The Marriage of Figaro, Garsington Opera

THE music of Mozart, the grounds of the Wormsley Estate and a faithful re-creation of John Cox’s famous Garsington Figaro – what more could you ask for?

This is the sixth Figaro in Garsington’s 29 years, the production first seen in 2005 and reprised for the final season at the original venue in 2010. Expectations were high for this first outing of the company favourite in its “new” setting – and they were spectacularly satisfied.

This gimmick-free reading, which allows the story to speak for itself (via witty sur-title translations) and provides a beautiful and versatile setting on which the story can unfold, focuses our concentration on the music. John Cox, assisted by Bruno Ravella (well known to Iford Festival audiences), has assembled a company whose acting abilities match their voices.

Figaro, Count Almaviva’s servant, is about to marry Susanna, the Countess’s maid. But the count, bored with married life, has his eye on the bride, and is offering a hefty dowry in exchange for his traditional, and recently renounced, “droit de siegneur”.

Joshua Bloom’s Figaro and Duncan Rock’s Almaviva – attractive alpha males, testosterone-charged, possessive, jealous and suspicious – plot and scheme, blissfully unaware that their women can outdo them in guile and performance.

Garsington favourite Jennifer France is a perfect Susanna, with newcomer Canadian soprano Kirsten McKinnon a youthful and disappointed countess.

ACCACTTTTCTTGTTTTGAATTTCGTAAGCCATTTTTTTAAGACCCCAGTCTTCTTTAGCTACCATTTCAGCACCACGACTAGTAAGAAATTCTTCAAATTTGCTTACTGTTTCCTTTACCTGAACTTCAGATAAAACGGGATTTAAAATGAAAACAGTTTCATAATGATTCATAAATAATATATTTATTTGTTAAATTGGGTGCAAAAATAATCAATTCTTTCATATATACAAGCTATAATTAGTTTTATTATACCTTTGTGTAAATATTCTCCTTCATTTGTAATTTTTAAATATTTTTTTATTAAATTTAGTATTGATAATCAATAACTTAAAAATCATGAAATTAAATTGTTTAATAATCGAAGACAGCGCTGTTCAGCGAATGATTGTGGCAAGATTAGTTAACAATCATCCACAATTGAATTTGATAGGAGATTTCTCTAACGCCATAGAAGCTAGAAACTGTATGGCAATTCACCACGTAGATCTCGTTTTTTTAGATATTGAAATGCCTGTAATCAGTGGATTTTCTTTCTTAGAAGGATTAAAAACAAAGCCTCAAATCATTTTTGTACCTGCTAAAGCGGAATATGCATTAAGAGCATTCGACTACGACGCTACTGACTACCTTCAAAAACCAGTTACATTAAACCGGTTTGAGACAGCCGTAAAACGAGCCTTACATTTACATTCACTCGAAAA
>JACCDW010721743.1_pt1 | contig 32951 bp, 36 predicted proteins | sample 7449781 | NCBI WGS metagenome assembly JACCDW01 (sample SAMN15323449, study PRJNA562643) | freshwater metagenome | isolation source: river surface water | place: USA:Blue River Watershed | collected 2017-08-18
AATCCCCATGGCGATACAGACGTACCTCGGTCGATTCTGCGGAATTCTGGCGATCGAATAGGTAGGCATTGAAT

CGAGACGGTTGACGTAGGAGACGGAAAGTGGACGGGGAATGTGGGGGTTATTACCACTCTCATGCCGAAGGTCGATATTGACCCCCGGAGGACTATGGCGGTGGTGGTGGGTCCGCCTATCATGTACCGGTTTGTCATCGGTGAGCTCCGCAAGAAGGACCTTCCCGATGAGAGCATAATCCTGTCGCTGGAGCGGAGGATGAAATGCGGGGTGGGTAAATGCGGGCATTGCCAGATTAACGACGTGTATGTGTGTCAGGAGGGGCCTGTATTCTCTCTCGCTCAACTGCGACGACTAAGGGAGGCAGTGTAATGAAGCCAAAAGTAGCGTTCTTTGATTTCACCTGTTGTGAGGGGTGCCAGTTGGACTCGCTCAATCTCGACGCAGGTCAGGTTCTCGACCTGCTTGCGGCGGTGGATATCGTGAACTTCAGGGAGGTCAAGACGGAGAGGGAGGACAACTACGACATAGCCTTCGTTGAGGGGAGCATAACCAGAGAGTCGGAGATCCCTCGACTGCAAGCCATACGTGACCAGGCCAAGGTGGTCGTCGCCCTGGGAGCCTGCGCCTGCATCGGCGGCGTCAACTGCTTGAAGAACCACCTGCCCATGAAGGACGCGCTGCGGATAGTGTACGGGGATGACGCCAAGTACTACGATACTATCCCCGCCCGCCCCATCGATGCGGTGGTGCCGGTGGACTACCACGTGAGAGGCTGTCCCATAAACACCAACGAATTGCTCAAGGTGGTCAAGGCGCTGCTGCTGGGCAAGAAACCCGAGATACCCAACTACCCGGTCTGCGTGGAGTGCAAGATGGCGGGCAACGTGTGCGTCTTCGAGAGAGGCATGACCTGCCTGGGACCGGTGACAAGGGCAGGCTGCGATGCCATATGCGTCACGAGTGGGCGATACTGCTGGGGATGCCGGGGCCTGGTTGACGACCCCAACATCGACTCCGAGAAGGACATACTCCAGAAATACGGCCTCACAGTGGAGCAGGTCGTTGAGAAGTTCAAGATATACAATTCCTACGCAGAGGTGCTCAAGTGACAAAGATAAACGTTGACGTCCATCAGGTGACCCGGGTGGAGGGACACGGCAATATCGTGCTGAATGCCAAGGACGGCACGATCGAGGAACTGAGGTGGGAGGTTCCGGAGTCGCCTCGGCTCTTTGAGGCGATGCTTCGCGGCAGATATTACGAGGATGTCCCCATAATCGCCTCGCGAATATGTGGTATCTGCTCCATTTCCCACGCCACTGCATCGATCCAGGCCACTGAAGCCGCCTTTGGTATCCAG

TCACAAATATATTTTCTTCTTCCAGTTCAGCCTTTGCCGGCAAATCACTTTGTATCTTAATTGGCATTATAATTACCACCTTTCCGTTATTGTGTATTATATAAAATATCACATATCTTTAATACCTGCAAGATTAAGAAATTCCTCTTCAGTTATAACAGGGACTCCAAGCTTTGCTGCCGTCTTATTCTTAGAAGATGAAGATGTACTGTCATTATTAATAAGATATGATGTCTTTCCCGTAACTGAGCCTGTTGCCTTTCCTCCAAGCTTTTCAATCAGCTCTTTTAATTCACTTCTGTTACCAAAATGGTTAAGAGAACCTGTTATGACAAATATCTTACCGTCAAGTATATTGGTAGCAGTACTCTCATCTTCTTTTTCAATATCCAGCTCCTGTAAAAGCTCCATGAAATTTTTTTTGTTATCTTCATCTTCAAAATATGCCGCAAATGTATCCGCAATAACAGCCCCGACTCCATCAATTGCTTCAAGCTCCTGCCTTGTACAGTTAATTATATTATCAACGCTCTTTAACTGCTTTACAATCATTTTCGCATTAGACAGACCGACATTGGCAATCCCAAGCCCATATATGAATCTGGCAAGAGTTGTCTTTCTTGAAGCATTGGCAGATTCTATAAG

Marta Fontanals-Simmons returns to the company in the role of the amorous adolescent page, Cherubino, twice done up as a woman to escape the Count’s fury. From the toes of his awkward feet to the ardour of his longing, this is a memorable page whose antics are as comic as impassioned.

Janis Kelly is an unusually loveable Marcellina, the old retainer with a guilty secret. Many years ago, when I started my  journalistic career, I hated the tendency of older critics to compare performances with those they had seen in what seemed to be the “dark ages.”  Now I join them.

In the 1990s, in the unprepossessing setting of Reading Hexagon,  Opera Factory brought their touring production of Figaro with Janis Kelly in the role of the Countess. In more than 20 live performances of the opera, and many more on records and CDs, her performance stood out for its extraordinary beauty, vulnerability and depth.

Now she turns to the (usually) old battleaxe role with affection, wit and charm, again entrancing the audience.

Douglas Boyd’s orchestra brings out  the nuances of this magical music, and the glass walls allow the audience to glimpse Cherubino crashing through the carnations, and the gardener thundering back into the house.

I can’t imagine a more perfect setting, nor a more beautiful, faithful and entrancing production.

See it if you can. It’s on various nights until 16th July.



Photographs by Mark Douet

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